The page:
(I've seen a two-year-old snap out of it instantly when I put my face down on the floor next to hers and said that.)
"I hear that you're very angry that I won't let you have a lolly. Is that right?" (wait for an answer, repeat if necessary)
"It's okay to be angry but I still won't let you have a lolly now, because you already cleaned your teeth and it's bedtime. It's my job as your mum to make sure your teeth are healthy. Lollies at bedtime make holes in your teeth."
Be patient. Wait.
For the writhing octopus on the floor, when you feel sure that you'll be heard over the screaming and crying, still don't touch them (as long as they're not damaging people or things) but say something like this:
"I'm right here and I'm keeping you safe till you feel better."
"I've got a big hug here for you when you're ready. Let me know when you want it."
So the secret formula here is give emotional support, but keep the boundary firm.
NEVER raise your voice or smack.
NEVER change your mind about the limit because of a tantrum.
I'll end this with a little story from when my son was two. I'd taken him to the supermarket after I finished work, because I thought I had to do a full shop every time in those days; it hadn't occurred to me that I could have grabbed the basics, given that my son was already grumpy and I was exhausted. I popped him in the seat of the shopping trolley and away we went.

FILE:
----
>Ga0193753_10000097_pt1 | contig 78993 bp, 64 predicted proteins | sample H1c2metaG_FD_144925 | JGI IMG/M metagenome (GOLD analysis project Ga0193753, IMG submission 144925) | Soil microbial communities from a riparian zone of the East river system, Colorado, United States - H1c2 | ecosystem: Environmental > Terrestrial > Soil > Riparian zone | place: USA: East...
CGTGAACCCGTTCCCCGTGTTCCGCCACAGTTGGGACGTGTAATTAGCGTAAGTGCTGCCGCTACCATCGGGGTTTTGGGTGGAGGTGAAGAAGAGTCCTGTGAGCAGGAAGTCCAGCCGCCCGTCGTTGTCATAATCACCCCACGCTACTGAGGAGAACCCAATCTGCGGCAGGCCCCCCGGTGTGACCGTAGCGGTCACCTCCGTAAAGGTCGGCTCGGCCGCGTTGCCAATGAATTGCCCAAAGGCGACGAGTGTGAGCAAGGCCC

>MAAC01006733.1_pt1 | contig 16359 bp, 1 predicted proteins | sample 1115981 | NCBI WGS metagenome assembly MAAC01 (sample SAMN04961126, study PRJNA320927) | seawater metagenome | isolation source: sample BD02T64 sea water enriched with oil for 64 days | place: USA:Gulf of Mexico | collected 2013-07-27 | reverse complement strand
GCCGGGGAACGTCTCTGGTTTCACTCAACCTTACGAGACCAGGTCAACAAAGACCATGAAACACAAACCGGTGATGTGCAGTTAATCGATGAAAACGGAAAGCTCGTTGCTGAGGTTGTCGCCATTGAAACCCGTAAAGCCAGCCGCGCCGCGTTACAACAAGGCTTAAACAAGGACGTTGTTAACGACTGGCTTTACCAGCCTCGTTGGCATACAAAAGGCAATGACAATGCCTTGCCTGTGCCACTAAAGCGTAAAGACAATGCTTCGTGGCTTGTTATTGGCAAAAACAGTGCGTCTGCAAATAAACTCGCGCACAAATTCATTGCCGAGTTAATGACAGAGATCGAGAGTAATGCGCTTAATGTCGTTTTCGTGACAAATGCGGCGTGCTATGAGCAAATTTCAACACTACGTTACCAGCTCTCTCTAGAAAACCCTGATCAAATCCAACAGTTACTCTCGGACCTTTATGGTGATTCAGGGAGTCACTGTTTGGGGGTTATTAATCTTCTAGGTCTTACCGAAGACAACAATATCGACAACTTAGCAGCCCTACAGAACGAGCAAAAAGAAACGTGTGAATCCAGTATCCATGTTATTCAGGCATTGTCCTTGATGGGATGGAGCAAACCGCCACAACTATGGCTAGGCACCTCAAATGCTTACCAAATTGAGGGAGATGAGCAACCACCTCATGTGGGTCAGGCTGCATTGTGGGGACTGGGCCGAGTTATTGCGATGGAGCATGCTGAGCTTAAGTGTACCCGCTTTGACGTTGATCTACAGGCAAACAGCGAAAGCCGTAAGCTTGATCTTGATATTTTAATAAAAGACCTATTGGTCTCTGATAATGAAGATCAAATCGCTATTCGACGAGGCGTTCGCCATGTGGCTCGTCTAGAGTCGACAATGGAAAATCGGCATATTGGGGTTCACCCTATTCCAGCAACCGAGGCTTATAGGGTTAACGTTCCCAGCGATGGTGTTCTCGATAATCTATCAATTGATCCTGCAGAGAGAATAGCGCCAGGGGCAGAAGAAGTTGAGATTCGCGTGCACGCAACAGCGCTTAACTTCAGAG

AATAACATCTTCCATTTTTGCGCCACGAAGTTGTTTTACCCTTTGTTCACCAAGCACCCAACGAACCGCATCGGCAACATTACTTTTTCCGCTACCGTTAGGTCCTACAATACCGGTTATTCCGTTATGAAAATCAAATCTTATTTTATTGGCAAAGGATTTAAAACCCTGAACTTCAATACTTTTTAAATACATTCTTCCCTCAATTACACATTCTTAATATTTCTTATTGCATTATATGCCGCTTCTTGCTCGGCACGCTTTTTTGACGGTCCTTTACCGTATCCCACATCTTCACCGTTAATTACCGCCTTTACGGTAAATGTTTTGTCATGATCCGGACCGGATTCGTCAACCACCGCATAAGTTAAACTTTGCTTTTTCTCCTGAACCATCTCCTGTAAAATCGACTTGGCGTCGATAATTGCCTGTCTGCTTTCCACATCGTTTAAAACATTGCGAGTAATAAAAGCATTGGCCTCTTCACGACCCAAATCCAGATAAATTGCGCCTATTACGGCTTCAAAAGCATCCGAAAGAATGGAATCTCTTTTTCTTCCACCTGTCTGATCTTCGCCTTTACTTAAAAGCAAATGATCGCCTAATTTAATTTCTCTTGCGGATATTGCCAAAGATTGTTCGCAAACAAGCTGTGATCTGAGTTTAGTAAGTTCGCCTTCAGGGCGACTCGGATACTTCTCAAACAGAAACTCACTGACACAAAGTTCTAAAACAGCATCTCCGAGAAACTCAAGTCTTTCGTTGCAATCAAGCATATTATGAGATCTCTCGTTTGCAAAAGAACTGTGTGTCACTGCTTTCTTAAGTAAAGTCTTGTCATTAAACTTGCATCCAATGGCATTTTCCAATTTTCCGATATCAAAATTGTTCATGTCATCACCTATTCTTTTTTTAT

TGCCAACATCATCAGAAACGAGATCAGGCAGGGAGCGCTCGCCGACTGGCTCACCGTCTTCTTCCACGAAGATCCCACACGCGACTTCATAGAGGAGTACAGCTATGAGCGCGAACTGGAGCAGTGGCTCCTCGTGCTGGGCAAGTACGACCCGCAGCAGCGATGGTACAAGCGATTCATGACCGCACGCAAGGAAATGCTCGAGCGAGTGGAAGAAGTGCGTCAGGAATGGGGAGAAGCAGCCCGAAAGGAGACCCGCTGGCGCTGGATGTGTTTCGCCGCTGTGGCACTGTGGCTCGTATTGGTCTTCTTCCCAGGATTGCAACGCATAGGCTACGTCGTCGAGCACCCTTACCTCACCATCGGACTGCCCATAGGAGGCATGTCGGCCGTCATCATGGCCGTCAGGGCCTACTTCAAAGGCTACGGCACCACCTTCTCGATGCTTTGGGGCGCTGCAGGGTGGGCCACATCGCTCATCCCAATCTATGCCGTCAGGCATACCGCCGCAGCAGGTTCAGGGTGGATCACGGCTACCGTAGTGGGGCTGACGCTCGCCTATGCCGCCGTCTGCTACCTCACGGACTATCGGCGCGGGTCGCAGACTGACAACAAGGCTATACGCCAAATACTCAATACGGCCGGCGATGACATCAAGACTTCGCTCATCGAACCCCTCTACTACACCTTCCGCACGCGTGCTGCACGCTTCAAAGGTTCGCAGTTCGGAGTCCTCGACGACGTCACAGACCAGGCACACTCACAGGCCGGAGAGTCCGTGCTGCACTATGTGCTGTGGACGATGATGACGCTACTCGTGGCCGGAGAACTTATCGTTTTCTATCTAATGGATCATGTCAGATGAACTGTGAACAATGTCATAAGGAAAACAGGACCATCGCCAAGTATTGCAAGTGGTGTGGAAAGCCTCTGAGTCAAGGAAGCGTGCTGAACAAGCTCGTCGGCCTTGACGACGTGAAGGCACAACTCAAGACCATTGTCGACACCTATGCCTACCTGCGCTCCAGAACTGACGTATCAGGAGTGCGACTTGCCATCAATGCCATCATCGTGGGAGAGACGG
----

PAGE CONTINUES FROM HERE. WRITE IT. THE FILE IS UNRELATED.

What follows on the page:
By aisle three, he was screaming the place down. I had said 'no' so many times to so many outrageous 'I want' requests that I was at boiling point. People were staring. I was ready to spank, truly I was.
I froze. I stared at the horrible red screaming thing volleying abuse at my face. And then I turned and walked away into aisle four.
And aisle five.
Leaving the shopping trolley in aisle three.
(I could still hear him screaming from there.)
When I could breathe again, I came back. I picked him up out of the trolley, left all the shopping behind and went home.
Sometimes, when a child has a tantrum, that's the best you can do. Don't beat yourself up about it. Parenting is hard.